Mustapha Kseibati is a London based film director. He has made films with the BBC, Sky and the UK film council. Painkiller, his 3rd film starred Benedict Wong (Moon, Prometheus) and Franz Drameh (Attack the Block, Edge of Tomorrow). His Sky short was written by and starred Jason Manford.
He directed the film Mohammed, which won Shooting People Film of the Month April 2015, was selected as Short of the Week 7/3/15., was an Official Selection at the London Short Film Festival 2014 and 2015.
It was described by Selma‘s David Oyelowo as a “tender, imaginative and truthful take on the joys and challenges of caring for an impaired loved one”
Mohammed begins when 12-year-old Adam finds his 31-year old, superhero obsessed brother with learning difficulties a nightmare. But then he sees a chance to use him to gain friends. It stars Kayvan Novak (Four Lions, Cuban Fury, Paddington), Sophie Thompson (Four Weddings and a Funeral, Harry Potter, Eastenders) and Jayden Revri in his first film.
I spoke to Mustapha himself about this:
Did you draw from personal experience or the experience of people close to you for this film? If so, who?
Yes, from my own experience growing up as the uncool older brother. Rain Man and a documentary called ‘Tulisa: My Mum And Me’ also played a big part in spurring me to write a film that young carers could connect with.
What did you have in mind when sitting down and creating this film? Was it spontaneous?
Heart, Action, Comedy and big 80’s hits. It changed significantly from earlier drafts but thats the process. Refining and strengthening.
How difficult was it to tie in all of the elements together? Did they just mesh naturally?
Very difficult. Many drafts and lots of various cuts until I felt I had found a good balance where the tone sat comfortably between the more dramatic and more fantastical scenes.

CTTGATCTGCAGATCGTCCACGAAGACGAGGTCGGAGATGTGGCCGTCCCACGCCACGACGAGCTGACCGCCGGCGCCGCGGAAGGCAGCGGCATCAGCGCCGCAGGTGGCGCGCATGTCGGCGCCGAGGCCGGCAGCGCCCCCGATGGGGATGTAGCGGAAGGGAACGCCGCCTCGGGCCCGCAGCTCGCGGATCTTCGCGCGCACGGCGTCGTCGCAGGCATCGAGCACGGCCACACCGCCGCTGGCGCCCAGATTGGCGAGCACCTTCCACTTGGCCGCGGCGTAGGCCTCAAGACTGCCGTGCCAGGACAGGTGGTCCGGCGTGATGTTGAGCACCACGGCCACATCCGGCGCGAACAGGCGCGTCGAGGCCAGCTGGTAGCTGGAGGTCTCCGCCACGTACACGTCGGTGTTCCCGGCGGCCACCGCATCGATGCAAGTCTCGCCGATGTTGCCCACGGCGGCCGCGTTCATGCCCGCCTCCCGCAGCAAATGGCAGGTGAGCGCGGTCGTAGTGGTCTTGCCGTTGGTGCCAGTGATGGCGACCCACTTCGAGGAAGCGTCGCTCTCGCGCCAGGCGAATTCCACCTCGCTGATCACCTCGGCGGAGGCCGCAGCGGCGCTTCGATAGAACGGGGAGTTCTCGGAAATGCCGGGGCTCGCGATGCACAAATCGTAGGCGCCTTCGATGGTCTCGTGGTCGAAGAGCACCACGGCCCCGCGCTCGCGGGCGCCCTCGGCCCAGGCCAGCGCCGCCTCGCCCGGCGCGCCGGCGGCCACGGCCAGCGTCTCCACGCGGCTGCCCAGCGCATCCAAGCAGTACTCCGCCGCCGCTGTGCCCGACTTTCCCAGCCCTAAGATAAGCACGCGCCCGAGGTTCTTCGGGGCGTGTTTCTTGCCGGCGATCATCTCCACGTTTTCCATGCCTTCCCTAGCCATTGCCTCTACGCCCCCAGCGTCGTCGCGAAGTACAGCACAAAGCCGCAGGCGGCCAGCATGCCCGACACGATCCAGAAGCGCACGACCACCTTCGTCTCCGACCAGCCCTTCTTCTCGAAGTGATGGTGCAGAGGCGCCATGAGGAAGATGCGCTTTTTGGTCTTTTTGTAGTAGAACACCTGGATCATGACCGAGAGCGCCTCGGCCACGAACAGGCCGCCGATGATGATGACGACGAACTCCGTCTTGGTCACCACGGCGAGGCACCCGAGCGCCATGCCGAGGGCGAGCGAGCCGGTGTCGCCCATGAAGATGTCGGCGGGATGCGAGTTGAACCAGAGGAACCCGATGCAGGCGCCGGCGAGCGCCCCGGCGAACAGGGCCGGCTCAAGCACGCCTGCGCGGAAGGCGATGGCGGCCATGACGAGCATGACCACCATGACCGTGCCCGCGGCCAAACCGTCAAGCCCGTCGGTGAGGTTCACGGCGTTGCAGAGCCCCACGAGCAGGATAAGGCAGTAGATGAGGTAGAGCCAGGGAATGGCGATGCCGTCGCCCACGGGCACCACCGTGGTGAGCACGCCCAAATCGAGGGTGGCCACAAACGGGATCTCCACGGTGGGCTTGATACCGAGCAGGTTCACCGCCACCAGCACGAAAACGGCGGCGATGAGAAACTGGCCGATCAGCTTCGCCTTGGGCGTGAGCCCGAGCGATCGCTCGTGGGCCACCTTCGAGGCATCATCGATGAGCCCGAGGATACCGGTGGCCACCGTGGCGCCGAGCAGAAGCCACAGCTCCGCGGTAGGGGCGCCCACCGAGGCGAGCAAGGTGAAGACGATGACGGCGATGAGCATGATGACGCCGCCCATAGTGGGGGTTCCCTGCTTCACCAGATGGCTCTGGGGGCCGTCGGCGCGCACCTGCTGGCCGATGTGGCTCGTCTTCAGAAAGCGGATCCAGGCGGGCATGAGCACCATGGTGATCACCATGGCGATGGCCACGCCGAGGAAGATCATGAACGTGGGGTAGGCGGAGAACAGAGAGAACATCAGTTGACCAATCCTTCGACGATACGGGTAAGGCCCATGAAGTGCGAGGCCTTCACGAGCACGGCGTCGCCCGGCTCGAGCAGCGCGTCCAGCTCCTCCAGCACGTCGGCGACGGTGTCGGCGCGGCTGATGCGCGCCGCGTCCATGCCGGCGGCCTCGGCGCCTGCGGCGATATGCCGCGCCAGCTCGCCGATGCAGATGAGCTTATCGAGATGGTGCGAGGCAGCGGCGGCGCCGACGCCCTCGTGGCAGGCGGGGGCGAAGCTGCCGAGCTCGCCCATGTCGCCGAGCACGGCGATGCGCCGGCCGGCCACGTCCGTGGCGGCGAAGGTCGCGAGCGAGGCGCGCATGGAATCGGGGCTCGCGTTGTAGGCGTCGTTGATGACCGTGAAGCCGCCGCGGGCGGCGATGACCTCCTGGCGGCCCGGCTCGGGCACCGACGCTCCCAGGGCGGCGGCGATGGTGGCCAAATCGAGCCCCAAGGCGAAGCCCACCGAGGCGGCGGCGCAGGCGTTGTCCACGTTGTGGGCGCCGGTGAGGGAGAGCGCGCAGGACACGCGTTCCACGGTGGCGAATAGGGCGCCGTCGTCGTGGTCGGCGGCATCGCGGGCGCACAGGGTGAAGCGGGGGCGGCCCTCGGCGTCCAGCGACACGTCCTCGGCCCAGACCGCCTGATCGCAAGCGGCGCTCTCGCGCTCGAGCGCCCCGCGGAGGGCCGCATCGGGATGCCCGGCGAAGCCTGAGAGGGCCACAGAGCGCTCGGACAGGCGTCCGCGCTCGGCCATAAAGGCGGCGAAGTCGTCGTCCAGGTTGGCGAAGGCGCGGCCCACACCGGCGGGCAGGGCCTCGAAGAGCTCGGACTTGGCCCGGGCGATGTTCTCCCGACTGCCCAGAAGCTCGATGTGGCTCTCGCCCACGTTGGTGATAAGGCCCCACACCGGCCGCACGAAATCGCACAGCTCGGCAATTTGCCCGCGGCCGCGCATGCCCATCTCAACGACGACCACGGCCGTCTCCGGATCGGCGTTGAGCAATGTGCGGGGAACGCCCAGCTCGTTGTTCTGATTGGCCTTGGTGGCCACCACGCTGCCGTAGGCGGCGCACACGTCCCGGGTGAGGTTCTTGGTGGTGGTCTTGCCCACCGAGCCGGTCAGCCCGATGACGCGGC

Was it difficult to get higher profile actors (in England) like Sophie Thompson and Kayvan Novak on board?
Not really. My previous body of work, coupled with my profile and strength of script attracted them along with the great parts. Having a BFI Short is also very prestigious so that helped a lot.
And Rick Astley – how did you two get in touch? And he plays himself?
We contacted Magic FM. He has a radio show on there. Never Gonna Give You Up is a childhood fave of mine.
Do you have an alternate version that ends in never gonna give you up, with endless rick rolls?
Haha! I wish.
Was it fun experience? Or is film fun at all?
No, it was hell. A very painful film to make with hard lessons learned, but a necessary one that has made me a stronger filmmaker. Film can be fun when all the elements are singing in harmony and elevating the material. That’s when its magic. A lot comes down to the choices you make, but ultimately it’s all about learning. You learn from your mistakes, not your successes.
Did you find it difficult directing when somebody who didn’t have special needs portrays a person who does?
Not really. Kayvan’s character was loosely based on someone that exists, so it was always about staying truthful as you would with any character/ performance.
Your film saw a lot of critical success – what do you put that down to?
I think it came down to the heart of the story. Brotherly love and acceptance that connected with an audience. That along with the great performances. Jayden, Sophie and Kayvan are excellent in the film, as were the supporting artists. It also helps that the film was supported by the good guys at the BFI.
Do your awards give you any motivation to make more, or are they just things people bestow upon your work (that you know is that good already)?
I’ve actually never won any critical award and its not the reason I make films. If one of my films helps to inspire a kid or puts a little hope back into this world, then that’s all that matters to me. But of course i’d like to be recognised for my work. Who wouldn’t?
How does this film differ from what you were doing before?
Mohammed was a more dramatic affair in a Mus universe. This is something I strived to achieve and feel I was successful in this regard.
How much does BFI funding help you out?
Loads. There’s no way the film would have been possible without them. They also were very supportive and collaborative all the way through from development to post, which was and is amazing. People with a wealth of experience working with you to make the best film possible? That’s gold!
You can watch Mohammed in the player below, and check out the rest of Mustapha’s stuff – It’s well worth it!
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